Rhyme Detectives
An Activity for Preschoolers
This game lets children practice identifying rhyming words in a non-threatening group situation.
To enhance listening skills.

To provide growing awareness of beginning and ending sounds of words.

Before You Start
Create a list of sets of words that rhyme and sets that do not. For example hit-sit, dog-hot, pig-car, cat-rat, run-sun, goat-ball. You can sneak in some tricky pairs like hat-hot or pan-pen. Print clearly on cards.
Let's Begin
1. Give an example of a pair of rhyming words, emphasizing the ending sounds. Tell them when they hear a rhyme, they should clap and say "rhyme time." But if the words do not rhyme, they should shake their heads no and be very quiet.

2. Each time the children correctly hear a rhyme, place a star on the set of rhyming words.

3. Continue until you have been through your list or the children grow bored. You can also ask children to produce a rhyme, saying two rhyming words and asking them for a third.

4. Tell the children they are going to be rhyme detectives. They will need to use their ears to listen to words that end the same.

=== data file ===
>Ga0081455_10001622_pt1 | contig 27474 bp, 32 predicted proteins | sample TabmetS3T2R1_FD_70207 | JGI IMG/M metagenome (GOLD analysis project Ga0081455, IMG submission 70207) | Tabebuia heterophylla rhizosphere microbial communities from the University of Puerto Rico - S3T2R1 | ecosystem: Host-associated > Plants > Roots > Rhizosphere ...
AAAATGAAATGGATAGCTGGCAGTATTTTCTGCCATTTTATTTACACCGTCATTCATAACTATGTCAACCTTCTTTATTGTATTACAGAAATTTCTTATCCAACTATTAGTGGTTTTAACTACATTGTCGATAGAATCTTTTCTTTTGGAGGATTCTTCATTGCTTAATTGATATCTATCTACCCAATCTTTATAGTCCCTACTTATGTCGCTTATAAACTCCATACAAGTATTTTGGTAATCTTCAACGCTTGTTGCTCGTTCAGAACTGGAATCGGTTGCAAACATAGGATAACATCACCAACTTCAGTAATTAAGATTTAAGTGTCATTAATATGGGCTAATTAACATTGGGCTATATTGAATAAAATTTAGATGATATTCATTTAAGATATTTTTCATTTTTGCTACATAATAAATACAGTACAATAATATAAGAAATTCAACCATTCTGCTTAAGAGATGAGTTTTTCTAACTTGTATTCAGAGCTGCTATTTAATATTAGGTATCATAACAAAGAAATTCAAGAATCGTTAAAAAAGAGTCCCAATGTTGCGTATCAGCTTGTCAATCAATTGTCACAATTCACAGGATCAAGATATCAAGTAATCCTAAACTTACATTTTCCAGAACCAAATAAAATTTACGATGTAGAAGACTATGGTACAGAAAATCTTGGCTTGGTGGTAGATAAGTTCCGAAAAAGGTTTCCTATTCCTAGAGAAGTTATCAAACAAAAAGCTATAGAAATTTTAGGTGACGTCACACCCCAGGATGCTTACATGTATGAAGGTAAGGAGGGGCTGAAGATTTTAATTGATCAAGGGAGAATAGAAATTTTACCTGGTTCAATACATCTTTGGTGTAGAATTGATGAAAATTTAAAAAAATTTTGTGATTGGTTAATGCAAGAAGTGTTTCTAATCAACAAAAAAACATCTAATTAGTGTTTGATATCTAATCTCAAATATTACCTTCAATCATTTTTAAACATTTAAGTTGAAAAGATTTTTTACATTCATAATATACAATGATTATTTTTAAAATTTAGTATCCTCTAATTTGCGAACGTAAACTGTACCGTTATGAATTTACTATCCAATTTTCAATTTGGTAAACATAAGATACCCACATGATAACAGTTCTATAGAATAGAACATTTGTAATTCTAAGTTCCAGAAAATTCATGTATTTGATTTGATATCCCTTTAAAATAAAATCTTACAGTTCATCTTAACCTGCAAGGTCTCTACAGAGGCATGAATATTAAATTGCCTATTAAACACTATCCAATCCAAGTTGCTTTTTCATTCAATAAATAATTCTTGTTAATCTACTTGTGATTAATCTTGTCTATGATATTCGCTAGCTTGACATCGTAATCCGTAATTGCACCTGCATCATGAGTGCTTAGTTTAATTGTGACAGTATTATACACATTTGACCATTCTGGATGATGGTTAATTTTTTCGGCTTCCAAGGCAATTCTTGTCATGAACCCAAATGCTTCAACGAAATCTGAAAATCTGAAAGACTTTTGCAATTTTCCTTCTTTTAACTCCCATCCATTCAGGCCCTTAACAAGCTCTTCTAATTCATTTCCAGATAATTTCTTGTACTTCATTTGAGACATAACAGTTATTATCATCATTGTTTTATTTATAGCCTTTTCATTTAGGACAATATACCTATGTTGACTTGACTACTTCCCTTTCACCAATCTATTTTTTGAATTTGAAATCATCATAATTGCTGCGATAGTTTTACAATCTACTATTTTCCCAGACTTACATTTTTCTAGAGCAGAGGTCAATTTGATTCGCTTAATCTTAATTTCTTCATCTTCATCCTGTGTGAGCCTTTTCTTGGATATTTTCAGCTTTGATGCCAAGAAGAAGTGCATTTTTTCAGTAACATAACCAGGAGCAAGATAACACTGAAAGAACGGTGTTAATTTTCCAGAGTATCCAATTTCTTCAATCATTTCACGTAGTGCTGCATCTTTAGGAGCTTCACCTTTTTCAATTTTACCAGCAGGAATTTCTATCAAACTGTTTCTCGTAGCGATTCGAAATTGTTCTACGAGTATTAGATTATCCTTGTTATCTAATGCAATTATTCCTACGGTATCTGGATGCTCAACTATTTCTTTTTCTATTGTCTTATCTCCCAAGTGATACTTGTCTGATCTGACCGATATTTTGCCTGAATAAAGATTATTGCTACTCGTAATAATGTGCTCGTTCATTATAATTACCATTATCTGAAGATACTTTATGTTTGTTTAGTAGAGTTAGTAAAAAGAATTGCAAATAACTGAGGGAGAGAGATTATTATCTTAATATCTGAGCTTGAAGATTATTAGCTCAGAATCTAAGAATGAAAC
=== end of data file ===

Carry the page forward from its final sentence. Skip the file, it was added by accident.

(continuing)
5. To help children put on their "listening ears" or "rhyme detector" place a small star on the earlobe of each child. Once the star is on their ear, they have to listen closely.

6. Hold up the words as you speak and begin to go through the sets.
Read aloud books with predictable rhyming patterns and give children the opportunity to guess the rhyme. Suggested titles include Roar and More by Karla Kuskin, The Magic Hat by Mem Fox, Is Your Mama A Llama? by Deborah Guarino, and Fire, Fire said Mrs. McGuire by Bill Martin.


┬ę 2008 Excelligence Learning Corporation, All Rights Reserved